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CQC continues with prosecutions

Although CQC has carried out fewer inspections during the pandemic, prosecution action continues, and there is a suggestion that there are around 2000 ongoing cases.

The latest case highlights that even smaller value issues will be pursued.

The Fremantle Trust was fined £2000 and ordered to pay £7000 in prosecution costs on 1 February. The Trust pleaded guilty to exposing a resident to the significant risk of avoidable harm in December 2017. The resident suffered from tetraplegia, and had a choking risk. His care plan required oral suctioning, to be carried out by trained nursing or care staff. However, his wife found an untrained agency worker attempting to carry out this procedure when she visited. She intervened to stop this. The provider notified CQC of the incident.

There was no evidence that the agency staff member involved in the incident had received an induction, training in relation to this procedure, or had even read the care plan for the resident.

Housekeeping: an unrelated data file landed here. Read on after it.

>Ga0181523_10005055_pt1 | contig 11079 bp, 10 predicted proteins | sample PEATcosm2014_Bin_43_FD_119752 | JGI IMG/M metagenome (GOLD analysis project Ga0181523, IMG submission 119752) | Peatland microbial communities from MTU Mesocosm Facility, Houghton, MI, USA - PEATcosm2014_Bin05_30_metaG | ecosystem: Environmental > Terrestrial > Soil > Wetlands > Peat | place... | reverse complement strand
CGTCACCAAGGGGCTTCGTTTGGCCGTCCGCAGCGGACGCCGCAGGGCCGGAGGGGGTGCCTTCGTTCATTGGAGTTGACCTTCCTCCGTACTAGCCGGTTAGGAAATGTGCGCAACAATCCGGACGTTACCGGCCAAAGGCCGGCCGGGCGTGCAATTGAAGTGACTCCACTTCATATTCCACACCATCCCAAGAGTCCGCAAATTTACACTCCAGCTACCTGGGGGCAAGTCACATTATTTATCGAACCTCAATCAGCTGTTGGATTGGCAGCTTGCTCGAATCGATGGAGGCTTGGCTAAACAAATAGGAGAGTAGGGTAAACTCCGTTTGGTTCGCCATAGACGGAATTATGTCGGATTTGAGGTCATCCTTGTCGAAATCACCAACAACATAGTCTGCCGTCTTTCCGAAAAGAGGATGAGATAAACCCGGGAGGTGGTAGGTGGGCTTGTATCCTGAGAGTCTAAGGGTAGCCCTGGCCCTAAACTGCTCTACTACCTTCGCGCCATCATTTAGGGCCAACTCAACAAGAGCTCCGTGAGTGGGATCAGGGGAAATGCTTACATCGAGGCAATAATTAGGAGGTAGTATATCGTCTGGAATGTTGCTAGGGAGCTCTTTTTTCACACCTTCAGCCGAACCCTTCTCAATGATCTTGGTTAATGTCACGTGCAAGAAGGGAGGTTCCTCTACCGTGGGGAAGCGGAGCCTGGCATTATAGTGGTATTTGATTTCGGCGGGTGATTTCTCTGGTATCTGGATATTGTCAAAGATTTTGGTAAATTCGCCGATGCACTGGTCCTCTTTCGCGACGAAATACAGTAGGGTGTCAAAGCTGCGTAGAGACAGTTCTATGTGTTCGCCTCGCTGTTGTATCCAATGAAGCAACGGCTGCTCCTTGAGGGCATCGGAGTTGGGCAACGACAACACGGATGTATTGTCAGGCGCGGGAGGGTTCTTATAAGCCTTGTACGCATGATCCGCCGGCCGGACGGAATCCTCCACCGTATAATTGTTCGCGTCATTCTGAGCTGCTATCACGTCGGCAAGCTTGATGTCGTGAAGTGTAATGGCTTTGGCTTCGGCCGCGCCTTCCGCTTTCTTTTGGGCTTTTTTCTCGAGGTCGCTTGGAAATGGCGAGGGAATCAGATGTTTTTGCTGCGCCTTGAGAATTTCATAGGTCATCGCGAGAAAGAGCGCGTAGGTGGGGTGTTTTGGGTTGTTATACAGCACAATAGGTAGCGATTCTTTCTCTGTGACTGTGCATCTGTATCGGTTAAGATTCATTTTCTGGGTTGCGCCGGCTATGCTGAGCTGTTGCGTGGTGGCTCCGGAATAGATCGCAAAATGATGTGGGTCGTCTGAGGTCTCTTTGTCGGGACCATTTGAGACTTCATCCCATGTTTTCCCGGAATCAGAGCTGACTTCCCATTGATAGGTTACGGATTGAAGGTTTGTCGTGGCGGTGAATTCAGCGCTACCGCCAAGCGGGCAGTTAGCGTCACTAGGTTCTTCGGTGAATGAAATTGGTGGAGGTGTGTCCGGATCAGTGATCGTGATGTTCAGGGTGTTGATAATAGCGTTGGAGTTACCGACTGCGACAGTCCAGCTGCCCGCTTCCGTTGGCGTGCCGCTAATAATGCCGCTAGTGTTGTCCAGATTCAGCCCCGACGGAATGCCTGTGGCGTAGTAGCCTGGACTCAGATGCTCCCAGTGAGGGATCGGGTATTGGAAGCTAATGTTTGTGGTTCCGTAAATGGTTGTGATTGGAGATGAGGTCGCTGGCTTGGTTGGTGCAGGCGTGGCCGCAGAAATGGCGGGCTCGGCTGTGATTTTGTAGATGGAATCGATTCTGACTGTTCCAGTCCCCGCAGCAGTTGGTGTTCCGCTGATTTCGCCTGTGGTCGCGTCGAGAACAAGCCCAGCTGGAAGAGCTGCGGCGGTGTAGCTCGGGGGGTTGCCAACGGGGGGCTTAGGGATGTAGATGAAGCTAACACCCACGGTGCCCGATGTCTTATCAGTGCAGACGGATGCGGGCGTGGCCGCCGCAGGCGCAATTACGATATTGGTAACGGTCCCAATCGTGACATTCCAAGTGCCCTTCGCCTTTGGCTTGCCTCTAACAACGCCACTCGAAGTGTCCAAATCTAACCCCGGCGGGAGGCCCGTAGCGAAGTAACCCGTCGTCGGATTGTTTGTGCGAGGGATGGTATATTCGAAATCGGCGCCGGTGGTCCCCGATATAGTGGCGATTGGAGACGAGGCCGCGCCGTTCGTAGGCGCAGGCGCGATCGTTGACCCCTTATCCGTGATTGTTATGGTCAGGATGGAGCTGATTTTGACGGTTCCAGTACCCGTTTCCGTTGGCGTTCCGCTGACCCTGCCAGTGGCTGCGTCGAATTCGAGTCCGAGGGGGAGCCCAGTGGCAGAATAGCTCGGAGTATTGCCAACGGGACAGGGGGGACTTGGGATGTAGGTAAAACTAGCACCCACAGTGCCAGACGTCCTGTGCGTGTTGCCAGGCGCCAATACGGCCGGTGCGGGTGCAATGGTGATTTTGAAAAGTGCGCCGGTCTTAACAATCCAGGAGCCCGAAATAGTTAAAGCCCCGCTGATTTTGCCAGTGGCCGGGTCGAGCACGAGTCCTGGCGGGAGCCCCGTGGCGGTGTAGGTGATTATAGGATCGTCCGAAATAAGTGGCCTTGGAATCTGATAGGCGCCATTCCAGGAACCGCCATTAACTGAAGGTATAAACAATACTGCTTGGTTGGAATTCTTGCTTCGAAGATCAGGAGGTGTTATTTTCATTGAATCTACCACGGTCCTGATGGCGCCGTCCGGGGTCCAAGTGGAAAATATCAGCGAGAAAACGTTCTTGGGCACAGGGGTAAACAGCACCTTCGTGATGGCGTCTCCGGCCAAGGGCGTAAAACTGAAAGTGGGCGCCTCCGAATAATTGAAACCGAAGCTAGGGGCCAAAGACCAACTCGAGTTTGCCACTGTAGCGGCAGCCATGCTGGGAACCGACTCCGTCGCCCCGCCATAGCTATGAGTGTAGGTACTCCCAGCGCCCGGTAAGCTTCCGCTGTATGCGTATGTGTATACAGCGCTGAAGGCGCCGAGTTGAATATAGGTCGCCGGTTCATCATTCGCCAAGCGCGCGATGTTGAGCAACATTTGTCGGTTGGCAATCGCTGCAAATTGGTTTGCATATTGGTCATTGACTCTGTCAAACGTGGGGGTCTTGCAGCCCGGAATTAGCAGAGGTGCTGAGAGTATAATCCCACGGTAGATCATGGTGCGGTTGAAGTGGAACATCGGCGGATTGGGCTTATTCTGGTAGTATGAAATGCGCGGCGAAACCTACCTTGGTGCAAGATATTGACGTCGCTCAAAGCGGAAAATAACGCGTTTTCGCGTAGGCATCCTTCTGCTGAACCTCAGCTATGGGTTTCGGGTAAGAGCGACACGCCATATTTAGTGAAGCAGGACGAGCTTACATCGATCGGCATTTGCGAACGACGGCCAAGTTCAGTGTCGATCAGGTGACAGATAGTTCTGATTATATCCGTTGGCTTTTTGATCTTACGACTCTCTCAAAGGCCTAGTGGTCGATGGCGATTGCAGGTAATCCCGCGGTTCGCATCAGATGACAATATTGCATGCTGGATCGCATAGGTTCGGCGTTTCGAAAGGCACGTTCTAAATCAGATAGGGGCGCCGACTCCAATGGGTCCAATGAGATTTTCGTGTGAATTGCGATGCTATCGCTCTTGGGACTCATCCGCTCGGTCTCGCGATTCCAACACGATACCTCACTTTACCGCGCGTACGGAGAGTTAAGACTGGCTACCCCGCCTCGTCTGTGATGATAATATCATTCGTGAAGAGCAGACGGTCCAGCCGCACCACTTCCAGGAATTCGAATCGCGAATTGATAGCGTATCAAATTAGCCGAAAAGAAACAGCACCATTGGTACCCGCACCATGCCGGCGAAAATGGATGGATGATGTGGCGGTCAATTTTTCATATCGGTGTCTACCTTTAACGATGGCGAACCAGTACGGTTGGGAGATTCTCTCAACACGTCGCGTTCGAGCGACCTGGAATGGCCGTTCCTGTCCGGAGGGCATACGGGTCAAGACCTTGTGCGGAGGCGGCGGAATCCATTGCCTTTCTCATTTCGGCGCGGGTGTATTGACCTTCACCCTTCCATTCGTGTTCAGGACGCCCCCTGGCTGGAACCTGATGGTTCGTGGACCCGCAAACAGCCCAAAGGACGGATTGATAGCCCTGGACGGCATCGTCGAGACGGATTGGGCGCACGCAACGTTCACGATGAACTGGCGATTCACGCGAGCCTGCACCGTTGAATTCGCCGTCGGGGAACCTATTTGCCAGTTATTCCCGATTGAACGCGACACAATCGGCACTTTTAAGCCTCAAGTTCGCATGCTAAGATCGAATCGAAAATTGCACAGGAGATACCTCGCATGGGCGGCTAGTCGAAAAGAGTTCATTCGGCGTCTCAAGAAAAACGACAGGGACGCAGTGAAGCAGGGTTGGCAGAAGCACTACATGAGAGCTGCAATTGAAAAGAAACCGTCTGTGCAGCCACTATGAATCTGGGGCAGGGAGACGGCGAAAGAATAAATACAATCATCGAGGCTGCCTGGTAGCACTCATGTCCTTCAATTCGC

The Fremantle Trust was prosecuted on the basis that care for the resident was not provided safely.

In previous briefings we have highlighted prosecutions where the fine imposed has been considerably higher. However it is clear that this is not the test for whether prosecution will be pursued. Any breach of the Regulations is a potential ground for prosecution.


This briefing is for guidance purposes only. RadcliffesLeBrasseur LLP accepts no responsibility or liability whatsoever for any action taken or not taken in relation to this note and recommends that appropriate legal advice be taken having regard to a client's own particular circumstances.

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